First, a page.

Graphics & Design: Skintone and Blemishes Tutorial.

For this tutorial, we looked at the different ways we could manipulate skintone and blemishes on a portrait when using Photoshop. The idea of this tutorial was to achieve a pleasing skintone without having to keep the skintone looking even all over, to get this it is a matter of keeping the yellow values higher than the magenta values that are situated in the photograph. We also learnt how to make skintone look paler and darker than the model’s actually was. The second part of the tutorial was to look at hiding blemishes and red spots by making them blend in together with the even skintone to help achieve a smooth complexion. I found this tutorial to be a really big help to my knowledge in Photoshop as I have never learnt to do such techniques, the alternatives that I used to hide blemishes was to airbursh and blur until they were virtually non-visible, or I would repeat the same technique in another program such a Gimp. I didn’t particularly have a problem with any of the tutorial tasks given, although finding an appropriate image for such a tasks was slightly challenging as I don’t usually photograph people, some recent images that I obtained from a fashion shoot I did came in handy after all.

Examples of Skinton and Blemishes Techniques:

Guide to a pleasing skintone: The guide to a pleasing skintone is very simple compared to other techniques, as it two steps to reducing the magenta levels so that they are lower than the yellow values. My aim for this photograph is to make my model look paler, as she already has a dark skintone and unfortunately in the shot it has resulted in her skintone looking too dark and gives off an orange appearance. I am going to show how the same tutorial I learnt in my lecture can also be used as an alternative to making skintones look paler than they actually are.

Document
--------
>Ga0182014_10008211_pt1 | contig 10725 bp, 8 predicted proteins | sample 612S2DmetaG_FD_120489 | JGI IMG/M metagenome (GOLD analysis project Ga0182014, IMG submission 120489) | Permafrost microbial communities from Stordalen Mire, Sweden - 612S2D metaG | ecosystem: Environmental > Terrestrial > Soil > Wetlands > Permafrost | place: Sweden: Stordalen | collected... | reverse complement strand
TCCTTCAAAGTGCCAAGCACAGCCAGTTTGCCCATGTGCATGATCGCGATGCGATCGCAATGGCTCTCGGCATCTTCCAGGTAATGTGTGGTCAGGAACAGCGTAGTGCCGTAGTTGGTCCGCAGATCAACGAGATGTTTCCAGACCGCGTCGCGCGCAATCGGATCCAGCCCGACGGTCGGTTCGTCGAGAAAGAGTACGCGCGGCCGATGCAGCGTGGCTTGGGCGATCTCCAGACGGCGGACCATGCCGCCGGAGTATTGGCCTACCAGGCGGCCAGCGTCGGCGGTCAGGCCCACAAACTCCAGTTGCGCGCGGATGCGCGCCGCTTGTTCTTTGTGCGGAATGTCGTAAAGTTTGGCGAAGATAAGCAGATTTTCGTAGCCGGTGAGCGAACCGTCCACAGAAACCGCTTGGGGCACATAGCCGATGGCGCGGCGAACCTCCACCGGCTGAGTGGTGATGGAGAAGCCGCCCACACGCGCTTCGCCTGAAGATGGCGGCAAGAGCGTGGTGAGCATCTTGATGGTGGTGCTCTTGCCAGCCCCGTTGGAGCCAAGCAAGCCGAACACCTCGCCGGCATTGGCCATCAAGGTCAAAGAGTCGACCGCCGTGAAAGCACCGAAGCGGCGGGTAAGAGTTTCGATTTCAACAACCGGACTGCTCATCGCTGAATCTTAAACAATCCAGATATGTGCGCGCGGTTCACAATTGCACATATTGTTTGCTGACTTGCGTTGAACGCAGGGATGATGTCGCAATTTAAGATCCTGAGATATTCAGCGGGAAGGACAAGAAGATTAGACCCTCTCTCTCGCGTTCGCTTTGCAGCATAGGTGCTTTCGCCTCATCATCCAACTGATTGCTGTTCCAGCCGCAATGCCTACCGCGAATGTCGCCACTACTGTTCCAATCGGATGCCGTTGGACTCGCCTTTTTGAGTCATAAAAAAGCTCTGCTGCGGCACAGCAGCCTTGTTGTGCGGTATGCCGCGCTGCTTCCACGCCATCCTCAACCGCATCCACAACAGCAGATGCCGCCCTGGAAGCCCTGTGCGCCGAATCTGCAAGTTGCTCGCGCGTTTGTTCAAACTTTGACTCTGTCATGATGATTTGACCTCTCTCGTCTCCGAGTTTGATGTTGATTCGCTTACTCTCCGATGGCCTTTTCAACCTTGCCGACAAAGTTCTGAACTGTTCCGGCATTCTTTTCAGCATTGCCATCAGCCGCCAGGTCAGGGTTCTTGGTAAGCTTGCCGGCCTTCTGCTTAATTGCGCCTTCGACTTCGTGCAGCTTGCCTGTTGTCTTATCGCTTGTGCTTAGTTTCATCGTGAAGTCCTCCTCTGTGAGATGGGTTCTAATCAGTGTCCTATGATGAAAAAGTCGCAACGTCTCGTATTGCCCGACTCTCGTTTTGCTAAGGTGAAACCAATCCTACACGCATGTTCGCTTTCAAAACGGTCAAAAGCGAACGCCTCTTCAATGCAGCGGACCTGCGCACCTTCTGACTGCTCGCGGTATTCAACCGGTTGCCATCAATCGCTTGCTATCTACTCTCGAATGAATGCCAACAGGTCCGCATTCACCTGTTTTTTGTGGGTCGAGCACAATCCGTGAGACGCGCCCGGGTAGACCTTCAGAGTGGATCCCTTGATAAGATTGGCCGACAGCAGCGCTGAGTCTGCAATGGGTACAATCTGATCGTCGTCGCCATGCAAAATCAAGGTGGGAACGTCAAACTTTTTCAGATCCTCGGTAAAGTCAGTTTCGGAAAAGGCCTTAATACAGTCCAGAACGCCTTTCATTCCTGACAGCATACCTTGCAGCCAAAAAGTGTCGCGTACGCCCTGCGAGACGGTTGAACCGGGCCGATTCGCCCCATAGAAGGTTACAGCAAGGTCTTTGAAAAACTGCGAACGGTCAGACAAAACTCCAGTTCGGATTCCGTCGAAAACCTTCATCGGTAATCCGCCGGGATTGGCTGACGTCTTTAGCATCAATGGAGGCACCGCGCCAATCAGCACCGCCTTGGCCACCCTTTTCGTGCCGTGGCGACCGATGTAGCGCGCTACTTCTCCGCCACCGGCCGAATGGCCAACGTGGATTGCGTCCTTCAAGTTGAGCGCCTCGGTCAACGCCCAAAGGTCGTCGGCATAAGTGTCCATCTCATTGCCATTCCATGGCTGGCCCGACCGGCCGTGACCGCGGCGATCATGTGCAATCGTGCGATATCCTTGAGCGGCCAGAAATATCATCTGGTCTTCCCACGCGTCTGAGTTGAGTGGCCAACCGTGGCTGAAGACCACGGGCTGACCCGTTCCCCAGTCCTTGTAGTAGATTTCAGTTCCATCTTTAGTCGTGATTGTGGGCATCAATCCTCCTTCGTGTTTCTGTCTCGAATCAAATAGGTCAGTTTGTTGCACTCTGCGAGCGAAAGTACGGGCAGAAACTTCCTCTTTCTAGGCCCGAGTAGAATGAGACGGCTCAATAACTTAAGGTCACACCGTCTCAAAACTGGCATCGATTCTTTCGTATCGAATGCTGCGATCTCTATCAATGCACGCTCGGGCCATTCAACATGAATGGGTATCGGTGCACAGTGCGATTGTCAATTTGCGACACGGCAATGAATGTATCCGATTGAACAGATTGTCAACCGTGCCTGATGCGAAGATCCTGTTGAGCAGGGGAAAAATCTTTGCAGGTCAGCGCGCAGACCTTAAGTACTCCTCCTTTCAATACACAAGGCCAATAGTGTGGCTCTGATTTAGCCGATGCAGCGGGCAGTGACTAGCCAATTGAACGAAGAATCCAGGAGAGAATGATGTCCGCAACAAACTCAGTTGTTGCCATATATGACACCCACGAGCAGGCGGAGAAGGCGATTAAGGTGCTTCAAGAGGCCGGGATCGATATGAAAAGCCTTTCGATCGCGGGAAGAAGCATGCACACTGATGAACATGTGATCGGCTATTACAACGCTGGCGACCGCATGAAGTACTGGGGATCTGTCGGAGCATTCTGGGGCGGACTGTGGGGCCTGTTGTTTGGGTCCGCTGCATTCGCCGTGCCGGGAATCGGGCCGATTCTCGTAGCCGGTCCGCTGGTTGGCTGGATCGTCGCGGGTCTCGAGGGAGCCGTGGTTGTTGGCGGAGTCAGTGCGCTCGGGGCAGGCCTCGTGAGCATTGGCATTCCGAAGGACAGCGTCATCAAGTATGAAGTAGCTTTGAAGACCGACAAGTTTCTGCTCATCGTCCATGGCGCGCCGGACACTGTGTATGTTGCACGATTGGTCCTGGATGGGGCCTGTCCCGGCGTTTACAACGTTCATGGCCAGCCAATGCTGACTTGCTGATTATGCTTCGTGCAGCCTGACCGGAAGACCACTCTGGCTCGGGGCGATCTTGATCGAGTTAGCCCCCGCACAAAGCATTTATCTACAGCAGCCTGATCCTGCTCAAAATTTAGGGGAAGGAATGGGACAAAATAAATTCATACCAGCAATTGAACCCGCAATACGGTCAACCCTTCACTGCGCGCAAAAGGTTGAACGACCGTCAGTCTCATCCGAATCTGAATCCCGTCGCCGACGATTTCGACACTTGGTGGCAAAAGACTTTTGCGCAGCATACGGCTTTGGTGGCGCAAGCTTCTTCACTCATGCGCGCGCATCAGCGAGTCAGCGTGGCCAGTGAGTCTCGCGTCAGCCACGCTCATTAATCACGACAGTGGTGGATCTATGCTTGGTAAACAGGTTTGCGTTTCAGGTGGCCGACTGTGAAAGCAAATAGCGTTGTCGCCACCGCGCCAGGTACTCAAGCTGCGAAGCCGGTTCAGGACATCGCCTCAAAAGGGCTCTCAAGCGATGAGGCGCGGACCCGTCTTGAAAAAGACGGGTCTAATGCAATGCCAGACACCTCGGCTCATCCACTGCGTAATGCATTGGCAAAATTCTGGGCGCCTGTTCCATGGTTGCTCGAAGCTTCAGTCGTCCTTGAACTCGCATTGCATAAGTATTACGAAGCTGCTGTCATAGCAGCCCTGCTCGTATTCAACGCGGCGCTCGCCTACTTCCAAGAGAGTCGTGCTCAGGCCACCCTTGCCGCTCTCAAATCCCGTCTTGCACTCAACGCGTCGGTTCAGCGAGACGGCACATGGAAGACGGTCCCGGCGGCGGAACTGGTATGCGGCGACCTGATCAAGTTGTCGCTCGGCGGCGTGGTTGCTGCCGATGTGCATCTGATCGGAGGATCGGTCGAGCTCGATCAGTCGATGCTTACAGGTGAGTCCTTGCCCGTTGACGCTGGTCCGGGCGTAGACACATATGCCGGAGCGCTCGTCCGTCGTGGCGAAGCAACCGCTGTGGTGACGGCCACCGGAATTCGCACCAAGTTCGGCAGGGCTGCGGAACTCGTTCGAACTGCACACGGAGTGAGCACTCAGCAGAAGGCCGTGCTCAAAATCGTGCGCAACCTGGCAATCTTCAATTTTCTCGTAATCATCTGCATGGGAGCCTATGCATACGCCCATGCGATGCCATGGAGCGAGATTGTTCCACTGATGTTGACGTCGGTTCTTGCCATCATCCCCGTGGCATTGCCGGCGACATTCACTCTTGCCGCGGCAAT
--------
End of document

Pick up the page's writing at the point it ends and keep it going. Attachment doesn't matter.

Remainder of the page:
Firstly, open up Photoshop with your chosen photograph. Then go on to Image> Adjustments Levels. A small window appears and will look like the example below,  choose the Blue Channel and for the Input Level choose the middle one and set it as 0.90 on the menu.

The next step is to then to go Image> Adjustments> Hue /Saturation. Again, a menu will appear and this is where you choose Red Channel from the menu and then push the Saturation Slider to your approval. This should result in either a paler or darker skintone, depending on your chosen outcome.

Final Outcome:

 The final result is a Paler and more natural even looking skintone.

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